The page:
At any rate, I made it through. Then came the super yucky delivery – placenta pate anyone? Truly horrifying recovery – fourth degree tear, couldn’t wipe my ass clean after a bowel movement for almost two months. And infancy – poop pee poop pee poop pee and so on and so on and so on. I had changed dirty diapers before, as a babysitter in my teens, but I was really disenchanted by the other grossness of motherhood.
My little girl, Aubrey, is almost three. Three in June. She’s sweet and kind. Snuggly and girly. She loves her baby doll and her stuffed animals. She loves to smell flowers and help mommy bake in the kitchen. She’s also the grossest person I’ve ever met. Every day seems to bring a new level of yuck into our home, especially since using the toilet is still so funny, exciting and scary all at once. Lots of potty talk.
Now, before I go any further, I’d like to state that I do NOT have a weak stomach. I grew up with three older brothers and it’s almost impossible to truly gross me out. I just can’t believe how rude motherhood can be.
These are three actual, verbatim conversations I’ve had with Aubrey recently:
(Opening to Aubrey’s bedroom door upon waking up in the morning.)
Aubrey: Mommy! Look! (running up her bed to her pillow, pointing to a gray, crusty blob on the wall) That came out of my nose!!
Me: Wow! That’s great sweetie! Is that a big boogie?
(She was SO excited.)
(Aubrey sitting on the toilet but not going potty, starts poking around down under. Like REALLY down under, to door number two. Then she sniffs her index finger and yells.)
Aubrey: What’s that smell?! (holding her finger out to me) Smell it mommy!
Me: No thank you. I don’t want to smell your finger. Are you done trying? Let’s wash your hands.
(Aubrey is digging ferociously in her ear with her pinky. She pulls it out and offers it to me.)
Aubrey: Taste it mommy!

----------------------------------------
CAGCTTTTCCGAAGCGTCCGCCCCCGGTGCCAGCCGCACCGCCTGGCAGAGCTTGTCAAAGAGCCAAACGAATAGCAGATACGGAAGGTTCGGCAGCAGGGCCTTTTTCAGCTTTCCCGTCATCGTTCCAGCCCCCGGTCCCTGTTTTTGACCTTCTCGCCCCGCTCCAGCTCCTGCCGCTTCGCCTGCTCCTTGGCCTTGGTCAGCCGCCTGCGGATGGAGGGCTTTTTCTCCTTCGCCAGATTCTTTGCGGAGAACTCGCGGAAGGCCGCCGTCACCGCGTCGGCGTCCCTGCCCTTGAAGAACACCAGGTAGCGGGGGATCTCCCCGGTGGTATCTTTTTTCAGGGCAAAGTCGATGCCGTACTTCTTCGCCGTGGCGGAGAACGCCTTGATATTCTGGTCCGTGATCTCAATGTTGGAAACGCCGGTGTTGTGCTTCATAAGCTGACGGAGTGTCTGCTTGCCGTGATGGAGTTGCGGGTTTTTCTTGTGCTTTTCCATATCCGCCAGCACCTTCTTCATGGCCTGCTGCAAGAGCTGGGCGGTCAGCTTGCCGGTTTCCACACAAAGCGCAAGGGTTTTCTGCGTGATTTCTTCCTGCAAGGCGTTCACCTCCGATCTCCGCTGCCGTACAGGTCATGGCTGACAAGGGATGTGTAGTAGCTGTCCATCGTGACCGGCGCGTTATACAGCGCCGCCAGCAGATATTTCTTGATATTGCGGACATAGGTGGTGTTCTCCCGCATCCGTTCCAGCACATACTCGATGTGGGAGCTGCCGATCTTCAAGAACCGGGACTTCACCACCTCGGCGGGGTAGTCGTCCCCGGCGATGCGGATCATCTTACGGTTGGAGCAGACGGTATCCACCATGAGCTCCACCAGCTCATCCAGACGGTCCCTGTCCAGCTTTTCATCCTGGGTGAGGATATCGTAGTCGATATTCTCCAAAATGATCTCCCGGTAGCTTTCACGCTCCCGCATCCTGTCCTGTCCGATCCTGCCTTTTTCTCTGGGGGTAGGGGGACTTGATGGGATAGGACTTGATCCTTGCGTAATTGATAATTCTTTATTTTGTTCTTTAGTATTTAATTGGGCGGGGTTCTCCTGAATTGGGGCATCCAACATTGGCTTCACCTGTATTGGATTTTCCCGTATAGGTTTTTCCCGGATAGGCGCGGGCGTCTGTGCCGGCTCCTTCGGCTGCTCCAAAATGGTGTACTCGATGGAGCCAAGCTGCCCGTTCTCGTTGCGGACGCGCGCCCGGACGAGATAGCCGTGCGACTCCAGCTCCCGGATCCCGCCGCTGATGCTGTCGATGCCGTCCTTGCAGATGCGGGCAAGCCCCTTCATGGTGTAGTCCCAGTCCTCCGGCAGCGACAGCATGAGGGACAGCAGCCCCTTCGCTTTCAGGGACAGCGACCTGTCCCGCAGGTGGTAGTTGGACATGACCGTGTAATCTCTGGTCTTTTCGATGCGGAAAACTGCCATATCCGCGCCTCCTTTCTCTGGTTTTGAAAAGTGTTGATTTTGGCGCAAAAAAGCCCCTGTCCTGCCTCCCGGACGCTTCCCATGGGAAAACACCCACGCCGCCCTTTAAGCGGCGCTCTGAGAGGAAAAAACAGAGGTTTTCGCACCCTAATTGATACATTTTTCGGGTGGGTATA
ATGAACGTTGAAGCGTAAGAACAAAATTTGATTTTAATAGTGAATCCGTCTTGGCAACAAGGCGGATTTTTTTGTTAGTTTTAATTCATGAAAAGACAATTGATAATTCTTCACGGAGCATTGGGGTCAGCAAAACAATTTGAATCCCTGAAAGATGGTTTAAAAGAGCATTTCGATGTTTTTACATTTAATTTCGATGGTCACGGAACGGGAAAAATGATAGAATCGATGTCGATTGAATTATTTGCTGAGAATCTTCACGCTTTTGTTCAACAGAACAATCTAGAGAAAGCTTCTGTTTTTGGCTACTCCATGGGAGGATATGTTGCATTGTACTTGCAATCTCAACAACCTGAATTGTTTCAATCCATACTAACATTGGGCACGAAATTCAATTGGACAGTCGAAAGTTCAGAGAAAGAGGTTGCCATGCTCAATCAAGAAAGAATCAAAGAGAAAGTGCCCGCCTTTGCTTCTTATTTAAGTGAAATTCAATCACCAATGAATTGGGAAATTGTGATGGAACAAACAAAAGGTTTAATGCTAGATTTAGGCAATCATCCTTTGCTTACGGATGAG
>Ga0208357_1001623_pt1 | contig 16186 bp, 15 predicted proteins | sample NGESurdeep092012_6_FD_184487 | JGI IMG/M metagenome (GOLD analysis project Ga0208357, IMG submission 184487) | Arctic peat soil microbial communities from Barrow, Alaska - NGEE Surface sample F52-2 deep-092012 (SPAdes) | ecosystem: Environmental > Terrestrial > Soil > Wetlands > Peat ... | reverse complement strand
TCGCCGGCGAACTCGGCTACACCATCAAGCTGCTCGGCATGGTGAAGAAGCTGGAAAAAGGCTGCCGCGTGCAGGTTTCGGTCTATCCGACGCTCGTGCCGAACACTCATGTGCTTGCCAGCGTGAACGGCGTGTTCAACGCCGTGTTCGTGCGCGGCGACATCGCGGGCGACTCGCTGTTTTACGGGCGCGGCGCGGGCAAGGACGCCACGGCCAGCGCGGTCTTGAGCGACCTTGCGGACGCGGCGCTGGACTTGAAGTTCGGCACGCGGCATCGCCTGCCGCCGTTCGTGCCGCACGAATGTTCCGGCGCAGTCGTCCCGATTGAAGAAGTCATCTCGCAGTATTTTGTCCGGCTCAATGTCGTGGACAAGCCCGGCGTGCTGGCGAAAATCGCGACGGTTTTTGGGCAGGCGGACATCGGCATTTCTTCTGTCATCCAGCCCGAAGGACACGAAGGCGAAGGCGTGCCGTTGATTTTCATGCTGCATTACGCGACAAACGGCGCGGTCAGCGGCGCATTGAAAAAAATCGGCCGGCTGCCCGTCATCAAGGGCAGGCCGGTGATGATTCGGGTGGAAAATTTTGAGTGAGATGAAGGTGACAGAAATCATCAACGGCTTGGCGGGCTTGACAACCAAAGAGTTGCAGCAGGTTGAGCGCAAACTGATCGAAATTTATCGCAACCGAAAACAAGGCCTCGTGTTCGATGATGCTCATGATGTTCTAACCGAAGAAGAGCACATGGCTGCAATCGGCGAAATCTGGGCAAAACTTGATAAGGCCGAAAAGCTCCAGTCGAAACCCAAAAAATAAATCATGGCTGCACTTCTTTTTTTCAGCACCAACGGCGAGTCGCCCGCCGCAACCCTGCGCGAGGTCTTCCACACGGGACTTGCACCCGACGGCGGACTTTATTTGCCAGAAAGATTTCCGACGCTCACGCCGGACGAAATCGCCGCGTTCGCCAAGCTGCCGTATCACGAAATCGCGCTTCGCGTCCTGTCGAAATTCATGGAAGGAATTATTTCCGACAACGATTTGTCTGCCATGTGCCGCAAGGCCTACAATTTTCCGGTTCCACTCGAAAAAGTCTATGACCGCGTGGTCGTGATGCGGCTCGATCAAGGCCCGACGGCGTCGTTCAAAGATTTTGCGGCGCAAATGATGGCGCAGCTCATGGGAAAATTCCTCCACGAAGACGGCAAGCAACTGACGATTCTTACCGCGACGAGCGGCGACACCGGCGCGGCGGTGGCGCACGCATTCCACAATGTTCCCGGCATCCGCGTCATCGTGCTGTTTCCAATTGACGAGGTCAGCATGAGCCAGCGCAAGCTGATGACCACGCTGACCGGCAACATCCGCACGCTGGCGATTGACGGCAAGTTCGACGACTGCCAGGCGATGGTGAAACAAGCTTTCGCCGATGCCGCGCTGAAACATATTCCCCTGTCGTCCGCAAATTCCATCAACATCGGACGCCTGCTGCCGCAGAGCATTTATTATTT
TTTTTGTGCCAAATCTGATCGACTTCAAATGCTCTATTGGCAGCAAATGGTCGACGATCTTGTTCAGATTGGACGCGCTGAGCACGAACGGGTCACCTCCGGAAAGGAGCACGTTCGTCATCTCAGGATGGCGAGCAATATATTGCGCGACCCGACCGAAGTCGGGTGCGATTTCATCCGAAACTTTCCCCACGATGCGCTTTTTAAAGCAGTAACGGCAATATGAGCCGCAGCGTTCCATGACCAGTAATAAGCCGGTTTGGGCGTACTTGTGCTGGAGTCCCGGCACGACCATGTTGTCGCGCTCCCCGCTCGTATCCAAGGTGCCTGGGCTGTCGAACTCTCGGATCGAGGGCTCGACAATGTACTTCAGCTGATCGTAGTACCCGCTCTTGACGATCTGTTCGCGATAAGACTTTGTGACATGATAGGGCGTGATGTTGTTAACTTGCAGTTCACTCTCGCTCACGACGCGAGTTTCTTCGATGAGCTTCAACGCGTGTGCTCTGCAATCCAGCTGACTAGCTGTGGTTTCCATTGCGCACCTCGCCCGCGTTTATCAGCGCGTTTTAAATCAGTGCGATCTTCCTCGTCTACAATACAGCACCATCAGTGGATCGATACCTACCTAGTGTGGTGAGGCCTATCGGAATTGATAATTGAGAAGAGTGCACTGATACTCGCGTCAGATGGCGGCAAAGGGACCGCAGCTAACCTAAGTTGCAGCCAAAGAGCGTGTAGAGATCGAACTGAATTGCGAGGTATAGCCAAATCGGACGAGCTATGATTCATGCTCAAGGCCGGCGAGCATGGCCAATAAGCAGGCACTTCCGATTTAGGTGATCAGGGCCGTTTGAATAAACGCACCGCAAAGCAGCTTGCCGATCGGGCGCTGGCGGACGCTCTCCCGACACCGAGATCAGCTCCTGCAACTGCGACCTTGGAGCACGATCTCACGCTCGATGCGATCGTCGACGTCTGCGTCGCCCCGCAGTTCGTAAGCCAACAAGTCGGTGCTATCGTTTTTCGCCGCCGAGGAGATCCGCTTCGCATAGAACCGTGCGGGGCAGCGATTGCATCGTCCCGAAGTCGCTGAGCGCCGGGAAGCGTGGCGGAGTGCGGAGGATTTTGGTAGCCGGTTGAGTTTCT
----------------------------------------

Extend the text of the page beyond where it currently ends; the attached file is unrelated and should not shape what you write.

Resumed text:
Me: Ummmm… no thanks.
I often wonder why I still like this person. If this were an adult, I would not want to hang out with them. Young children are so primal – like little animals. Sometimes I feel like I have a magical talking pet in the house. And it’s times like these that make me realize the mother child bond really is something special. There’s no one else in the world whose offer of “smell my finger” after touching their butt, would make me laugh and inspire me to write.
I know it’s my job to teach her it’s inappropriate to do these things. The trick is to do it without making her ashamed of or self conscious about her body or feel like she’s naughty for exploring her world. It’s a fine line and no one wants their child to be the gross-out kid at school.
I’m enjoying the humor in all of this while I can because I know, soon enough, my daughter will be a big kid who likes the feeling of being clean, washing her hands and brushing her teeth all on her own. I think it’s right around that time she will start thinking I’m totally lame and embarrassing and I’ll be writing about ungratefulness instead. So for now, I’ll take the boogers and stinky fingers in exchange for all the hugs, kisses and I love you mommys. Totally worth it. Gross, but worth it.
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Tags: Amy Anderson • Aubrey • parenting • potty training • toddler behavior